I would like to consider this question in light of the report that Associate Press Writer Ben Feller filed from Kigali, Rwanda, this morning. Given that the bedrock of Bush's faith-based policies has been opposition to evil in all its manifestations (disregarding any philosophical complexities surrounding the nature of that concept), we might learn something from the utterances he delivered from one of our more recent "hearts of darkness." In the tradition with which Cambodia converted the former high school, which was used as the notorious Security Prison 21 (S-21) by the Khmer Rouge after they invaded Cambodia's capital, Phnom Penh, into the Tuol Sleng Genocide Museum to bear witness to the many atrocities committed at that site, Rwanda has build the Kigali Memorial Centre to bear witness to the genocide of 1994. One way to read Feller's account of this visit is that Bush took it seriously enough to refrain from the usual games he plays with his script:

"It's a moving place. It can't help but shake your emotions to their very foundation," Bush said after walking through its rooms and gardens. "There is evil in the world and evil must be confronted."

Later, by [Rwandan President Paul] Kagame's side, Bush displayed how shaken he was by what he saw. "I just can't imagine what it would have been like to be a citizen who lived in such horrors, and then had to, you know, gather themselves up and try to live a hopeful life," he said.

Still, even if taken in the sincerity of its face value, there is something about that turn of phrase "I just can't imagine" that reveals evil as an abstract concept defined more by the direct assertions of Scripture than by reflection on what happens in the world we actually inhabit. After all, neither Cambodia nor Rwanda was the site of some apocalyptic battle between Christ and Antichrist. The battles fought there were of men against men; and, without that "sense of reality" about the "dark side" of behavior in the social world, all these post-horror memorials cannot leave us any the wiser, no matter how stark their revelations may be.

Ultimately, however, these words simply highlighted aspects of the Bush worldview with which we were already familiar. Of greater interest was when he chose to parlay that worldview into a "legacy message" for his successor. Here is Feller's transcript of his words:

I would tell my successor that the United States can play a very constructive role. I would urge the (next) president not to feel like U.S. solutions should be imposed upon African leaders. I would urge the president to treat our — the leaders in Africa — as partners. In other words, don't come to the continent feeling guilty about anything. Come to the continent feeling confident that with some help, people can solve their problems.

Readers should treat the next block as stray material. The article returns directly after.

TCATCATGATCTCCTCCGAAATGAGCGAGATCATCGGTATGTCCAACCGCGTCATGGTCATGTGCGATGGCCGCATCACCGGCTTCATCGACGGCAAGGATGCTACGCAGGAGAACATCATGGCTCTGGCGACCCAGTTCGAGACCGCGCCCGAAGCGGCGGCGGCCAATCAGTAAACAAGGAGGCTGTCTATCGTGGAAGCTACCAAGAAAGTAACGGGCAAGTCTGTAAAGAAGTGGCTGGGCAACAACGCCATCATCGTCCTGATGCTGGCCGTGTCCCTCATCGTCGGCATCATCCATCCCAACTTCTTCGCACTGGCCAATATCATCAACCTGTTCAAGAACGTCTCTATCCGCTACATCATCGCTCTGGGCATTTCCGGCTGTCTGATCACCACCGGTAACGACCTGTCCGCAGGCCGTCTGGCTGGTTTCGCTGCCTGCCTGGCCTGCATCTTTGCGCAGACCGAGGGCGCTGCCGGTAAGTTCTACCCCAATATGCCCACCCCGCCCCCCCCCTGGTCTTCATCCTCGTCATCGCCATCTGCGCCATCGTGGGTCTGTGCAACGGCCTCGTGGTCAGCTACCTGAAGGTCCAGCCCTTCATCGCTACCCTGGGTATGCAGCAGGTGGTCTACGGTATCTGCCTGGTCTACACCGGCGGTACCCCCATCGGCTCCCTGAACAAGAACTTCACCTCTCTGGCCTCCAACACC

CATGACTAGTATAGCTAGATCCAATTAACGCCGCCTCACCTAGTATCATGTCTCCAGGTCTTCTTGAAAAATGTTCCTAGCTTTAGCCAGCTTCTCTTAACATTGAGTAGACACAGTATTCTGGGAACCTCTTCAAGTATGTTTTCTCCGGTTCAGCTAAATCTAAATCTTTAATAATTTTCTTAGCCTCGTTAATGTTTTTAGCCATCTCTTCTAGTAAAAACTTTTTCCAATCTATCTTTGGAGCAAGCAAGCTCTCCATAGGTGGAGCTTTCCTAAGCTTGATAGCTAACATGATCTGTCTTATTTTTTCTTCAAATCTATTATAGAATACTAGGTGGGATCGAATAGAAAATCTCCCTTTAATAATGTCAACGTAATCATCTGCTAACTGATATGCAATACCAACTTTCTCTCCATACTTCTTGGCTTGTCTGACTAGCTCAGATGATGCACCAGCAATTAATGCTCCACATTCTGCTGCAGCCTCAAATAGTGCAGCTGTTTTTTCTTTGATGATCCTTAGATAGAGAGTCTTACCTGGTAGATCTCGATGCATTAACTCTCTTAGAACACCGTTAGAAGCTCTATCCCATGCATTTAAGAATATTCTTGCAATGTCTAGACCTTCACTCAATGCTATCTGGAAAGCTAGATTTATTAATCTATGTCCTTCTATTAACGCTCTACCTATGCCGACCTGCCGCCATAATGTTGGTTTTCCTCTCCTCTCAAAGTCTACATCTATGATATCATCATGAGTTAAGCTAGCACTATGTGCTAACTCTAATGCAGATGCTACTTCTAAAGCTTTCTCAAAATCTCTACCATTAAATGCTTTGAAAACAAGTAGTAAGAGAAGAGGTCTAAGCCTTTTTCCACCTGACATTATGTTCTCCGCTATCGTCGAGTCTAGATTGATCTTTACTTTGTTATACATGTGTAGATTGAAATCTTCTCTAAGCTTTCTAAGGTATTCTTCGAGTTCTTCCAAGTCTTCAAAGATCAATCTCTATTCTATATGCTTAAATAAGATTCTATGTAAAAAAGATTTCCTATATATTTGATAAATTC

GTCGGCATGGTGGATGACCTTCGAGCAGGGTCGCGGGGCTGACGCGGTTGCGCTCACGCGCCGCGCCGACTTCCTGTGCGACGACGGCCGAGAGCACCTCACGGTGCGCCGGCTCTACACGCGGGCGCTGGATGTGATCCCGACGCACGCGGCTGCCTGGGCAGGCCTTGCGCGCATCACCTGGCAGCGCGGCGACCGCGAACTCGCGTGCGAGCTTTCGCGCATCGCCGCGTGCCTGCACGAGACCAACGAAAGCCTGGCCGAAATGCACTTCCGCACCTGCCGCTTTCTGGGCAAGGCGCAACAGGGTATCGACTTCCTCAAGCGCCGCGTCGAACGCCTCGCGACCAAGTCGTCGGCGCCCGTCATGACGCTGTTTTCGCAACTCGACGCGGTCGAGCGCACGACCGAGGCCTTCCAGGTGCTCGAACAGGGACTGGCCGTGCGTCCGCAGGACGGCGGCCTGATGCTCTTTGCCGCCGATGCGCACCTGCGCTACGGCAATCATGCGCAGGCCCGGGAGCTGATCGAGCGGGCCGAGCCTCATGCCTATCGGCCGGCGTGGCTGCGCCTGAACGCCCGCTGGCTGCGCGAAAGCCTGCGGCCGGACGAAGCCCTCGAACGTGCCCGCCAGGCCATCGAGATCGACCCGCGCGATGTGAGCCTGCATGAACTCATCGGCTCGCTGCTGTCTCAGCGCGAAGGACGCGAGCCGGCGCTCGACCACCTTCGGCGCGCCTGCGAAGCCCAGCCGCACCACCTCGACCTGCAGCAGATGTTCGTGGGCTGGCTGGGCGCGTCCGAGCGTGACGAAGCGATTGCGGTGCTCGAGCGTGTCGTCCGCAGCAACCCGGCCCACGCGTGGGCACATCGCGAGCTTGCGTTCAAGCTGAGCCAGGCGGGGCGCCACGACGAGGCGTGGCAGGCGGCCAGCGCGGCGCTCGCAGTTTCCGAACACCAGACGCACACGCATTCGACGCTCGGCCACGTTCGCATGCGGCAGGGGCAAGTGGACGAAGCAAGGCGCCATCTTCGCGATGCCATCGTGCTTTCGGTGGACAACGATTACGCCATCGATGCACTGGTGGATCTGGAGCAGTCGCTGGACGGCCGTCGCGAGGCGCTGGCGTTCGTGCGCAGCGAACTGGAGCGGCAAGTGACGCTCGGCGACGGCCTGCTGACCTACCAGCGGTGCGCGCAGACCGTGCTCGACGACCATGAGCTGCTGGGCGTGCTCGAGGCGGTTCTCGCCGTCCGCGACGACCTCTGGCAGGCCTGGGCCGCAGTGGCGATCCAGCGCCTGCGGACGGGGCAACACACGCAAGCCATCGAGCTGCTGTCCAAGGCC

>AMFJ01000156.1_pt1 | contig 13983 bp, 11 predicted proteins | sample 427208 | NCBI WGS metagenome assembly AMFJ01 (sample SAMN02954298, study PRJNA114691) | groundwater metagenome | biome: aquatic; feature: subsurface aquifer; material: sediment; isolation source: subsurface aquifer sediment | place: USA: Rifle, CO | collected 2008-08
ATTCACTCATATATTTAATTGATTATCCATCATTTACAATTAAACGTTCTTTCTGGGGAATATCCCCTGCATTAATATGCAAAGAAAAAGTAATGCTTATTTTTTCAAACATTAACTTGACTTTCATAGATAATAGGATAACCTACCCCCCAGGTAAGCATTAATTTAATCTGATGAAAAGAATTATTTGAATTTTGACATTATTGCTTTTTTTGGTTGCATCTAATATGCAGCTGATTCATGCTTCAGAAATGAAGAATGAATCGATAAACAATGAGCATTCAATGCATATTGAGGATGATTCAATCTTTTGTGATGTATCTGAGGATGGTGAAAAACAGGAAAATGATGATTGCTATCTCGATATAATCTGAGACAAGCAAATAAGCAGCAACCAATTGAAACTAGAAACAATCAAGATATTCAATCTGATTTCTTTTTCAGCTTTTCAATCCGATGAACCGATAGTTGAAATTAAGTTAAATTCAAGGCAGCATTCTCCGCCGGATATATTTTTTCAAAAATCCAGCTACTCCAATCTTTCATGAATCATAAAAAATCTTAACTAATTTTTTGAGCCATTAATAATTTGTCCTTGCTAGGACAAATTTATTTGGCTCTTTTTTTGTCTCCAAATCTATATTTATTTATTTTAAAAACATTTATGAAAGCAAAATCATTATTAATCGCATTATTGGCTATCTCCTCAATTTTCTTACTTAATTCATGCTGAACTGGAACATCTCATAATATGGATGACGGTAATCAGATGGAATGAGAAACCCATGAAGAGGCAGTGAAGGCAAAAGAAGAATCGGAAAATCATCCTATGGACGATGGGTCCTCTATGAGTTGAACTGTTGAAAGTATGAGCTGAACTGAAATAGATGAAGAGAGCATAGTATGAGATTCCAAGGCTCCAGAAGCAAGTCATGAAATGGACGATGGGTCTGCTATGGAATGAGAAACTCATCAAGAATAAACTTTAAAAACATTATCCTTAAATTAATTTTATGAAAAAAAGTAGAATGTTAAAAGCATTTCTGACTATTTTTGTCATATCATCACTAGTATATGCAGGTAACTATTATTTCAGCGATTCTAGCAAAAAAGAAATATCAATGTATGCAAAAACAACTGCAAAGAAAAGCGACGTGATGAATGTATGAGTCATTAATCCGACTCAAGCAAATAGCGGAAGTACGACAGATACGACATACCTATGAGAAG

This is a case where the slip of a single word, "our," may unlock the message that Bush really wanted to deliver. It is a message from the mentality of the Cold War, in which the African countries (most of which had only recently emerged from colonial status) found themselves obliged to choose between Communist support or the presence of "freedom-loving Americans." Indeed, it is the message that emerged from the White House shortly after the initial shock of 9/11: those who are not with us are against us. The possessive pronoun discloses the nature of its very label, possession rather than partnership. As I have previously suggested, the war against the poor is ultimately a war of a new perspective on ownership (which is to say human slavery); and the possessive pronoun reminds us that this war is being waged overseas as well as within our own borders.

Needless to say, the spirit of possession is the spirit of totalitarianism (which, along with evil, was the other primary focus of investigation by philosopher Hannah Arendt). The very concept of "order" in the "New World Order" (a phrase we do not hear as much these days) derives from decisions made without opposition or deliberation. This, too, lurked in the subtext of Bush's legacy message:

If you're a problem solver, you put yourself at the mercy of the decisions of others, in this case, the United Nations. And I'm well known to have spoken out by the slowness of the United Nations. It is — seems very bureaucratic to me, particularly with people suffering.

This led, according to Feller's account, to Bush delivering the following conclusion:

Take problems seriously before they become acute, and then recognize that there's going to be a slowness in the response if you rely upon international organizations.

Is this, then, the legacy that Bush wishes to leave the world, a revival of new-world-order thinking, where the Christian injunction to love your neighbor is replaced with the capitalist goal of owning your neighbor? If so, then there is something to be said about the ways in which would-be candidates from both parties have been distancing themselves from the current Administration!

Feller then wrapped up his report with a final episode:

Before leaving for Ghana, Bush and the first lady visited a school where they spoke with children, who are members of an anti-AIDS club, working to spread the word about preventing the disease. The two dozen children, all dressed in white shirts and khaki pants, chatted for about 20 minutes with the Bushes, who sat outside on a hillside in low-slung, hand-carved wooden chairs.

"Thanks for being leaders," the president told them.

I suspect I have to go back to reading William Empson's Seven Types of Ambiguity before I can figure out those four valedictory words. My guess is that a thorough application of Empson would probably be overkill. Nevertheless, there is something about Empson's approach in terms of a conflicted mind that may tell us more about the way Bush reacted to this group than any geopolitical theory could hope to tell us; and if, in spite of all those professions of faith, Bush's mind is as conflicted as all that, those who have been warning us that he can do much more damage before the end of his term may be on to something.